In Japan, employers pay premiums that match each employee’s contribution. In the United States, where health insurance is far more expensive, employers pay private insurers three or four times the amount contributed by each employee.

The self-employed and the unemployed in Japan must pay about $1,600 a year for insurance coverage. In addition, working-age patients are required to make a 30-percent co-payment for treatment and drugs — the highest such fee in the world. But those payments tend to be relatively low because of the tight lid on costs. If the co-payment exceeds $863 in any month, it drops to 1 percent of additional medical bills.

Hana Mukai, a fashion merchandiser in Tokyo, said she cannot think of anything wrong with health care in Japan.

She takes her son Yugo, 4, to an ear, nose and throat specialist nearly every week during the cold and flu season. They go about 12 times a year, often when her son has a runny nose. She does not need to make an appointment, but has to wait about 75 minutes to see the doctor.

The doctor checks his ears, irrigates his nose and prescribes medicine. The visit usually lasts a few minutes, and it is free. There is supposed to be a co-payment, but Mukai’s local ward government covers all medical costs for children, which is common in much of Japan. Mukai says she never buys over-the-counter drugs for Yugo, because prescribed drugs for children are also free.

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As for her own health-care costs, she says they are either invisible or negligible. She has never checked to see how much she pays through payroll deductions for health-care premiums. The co-payment for doctor visits is insignificant, she says, since the total bill for most visits comes to less than $30, including drugs.

“I know my medical fee is going to be cheap, so I have never, ever thought about how much it will cost me to go to the doctor,” said Mukai, 39.

The health of Mukai, her husband and her son — and of nearly everyone in Japan — also benefits from free annual checkups. Japan requires companies to pay for annual physicals for employees.

Local and national governments also push preventative care. Since Mukai is nearly 40, her local ward government has notified her that she can sign up for a comprehensive, and free, battery of tests. Doctors will examine her eyes and teeth, and they will test for colon, stomach and cervical cancer. She will also receive a free gynecological workup.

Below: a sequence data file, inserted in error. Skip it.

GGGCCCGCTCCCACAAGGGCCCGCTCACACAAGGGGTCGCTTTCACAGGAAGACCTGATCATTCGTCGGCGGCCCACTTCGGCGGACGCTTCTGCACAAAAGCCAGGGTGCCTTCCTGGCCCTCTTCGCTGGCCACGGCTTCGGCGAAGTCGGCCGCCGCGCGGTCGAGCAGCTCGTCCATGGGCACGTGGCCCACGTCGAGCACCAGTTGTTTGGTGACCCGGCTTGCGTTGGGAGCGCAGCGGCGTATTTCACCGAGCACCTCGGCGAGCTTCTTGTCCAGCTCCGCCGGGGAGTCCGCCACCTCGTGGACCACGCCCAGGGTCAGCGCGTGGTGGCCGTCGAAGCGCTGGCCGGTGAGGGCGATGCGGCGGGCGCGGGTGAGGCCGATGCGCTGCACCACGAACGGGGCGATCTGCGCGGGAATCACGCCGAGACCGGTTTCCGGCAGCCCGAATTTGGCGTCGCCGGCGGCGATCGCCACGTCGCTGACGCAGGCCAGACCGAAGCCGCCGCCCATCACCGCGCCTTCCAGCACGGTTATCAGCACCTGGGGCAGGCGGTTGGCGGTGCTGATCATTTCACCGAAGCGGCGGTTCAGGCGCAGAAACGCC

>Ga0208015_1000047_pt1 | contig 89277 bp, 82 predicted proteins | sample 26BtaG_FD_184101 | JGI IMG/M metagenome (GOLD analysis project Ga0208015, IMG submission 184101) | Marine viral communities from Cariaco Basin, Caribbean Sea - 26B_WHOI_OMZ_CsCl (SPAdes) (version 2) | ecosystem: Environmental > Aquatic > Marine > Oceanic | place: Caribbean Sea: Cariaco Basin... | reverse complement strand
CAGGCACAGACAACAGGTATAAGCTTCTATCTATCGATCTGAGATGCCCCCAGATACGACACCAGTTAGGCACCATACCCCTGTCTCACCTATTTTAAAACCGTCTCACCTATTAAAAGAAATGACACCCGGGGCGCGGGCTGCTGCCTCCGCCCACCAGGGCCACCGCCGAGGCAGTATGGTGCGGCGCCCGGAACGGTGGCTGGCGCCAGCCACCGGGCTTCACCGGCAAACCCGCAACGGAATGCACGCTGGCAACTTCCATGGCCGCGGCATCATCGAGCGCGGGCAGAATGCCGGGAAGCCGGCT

For her son, an internal medicine specialist and a dentist visit his public day-care center twice a year to conduct free examinations. Once a year at day care, he is examined at no cost by two other doctors for potential eye, nose and ear problems.

The health-care system, though, does not deserve all the credit for the relatively robust health of the Japanese. Diet and lifestyle are generally healthier than they are in the United States. There is less violent crime, fewer car accidents and much less obesity. Only about 3 percent of Japanese are obese, compared with more than 30 percent of Americans, according to the OECD.

Still, Western food has encroached on the diet and there are increasing numbers of sedentary, overweight Japanese. As part of the preventative focus of health care, the government is pushing back against obesity-related health problems — known here as “metabolic syndrome” — in ways that probably would astonish Americans.

There is compulsory obesity screening for 70 percent of the population. If people are found to be too fat around the waist, they are required to receive counseling on exercise and diet.

The law was passed three years ago, so it is too soon to know whether screening and counseling are effective. But health-care experts agree that the government has succeeded in making nearly everyone worry about fat, while thinking more about what they eat and how often they exercise.

It puzzles Mukai that the United States does not imitate the best parts of her country’s health-care system, particularly preventive care, universal coverage and free treatment for children.

“If the Japanese can do it, why can’t the Americans?” she said.

Special correspondent Akiko Yamamoto contributed to this report.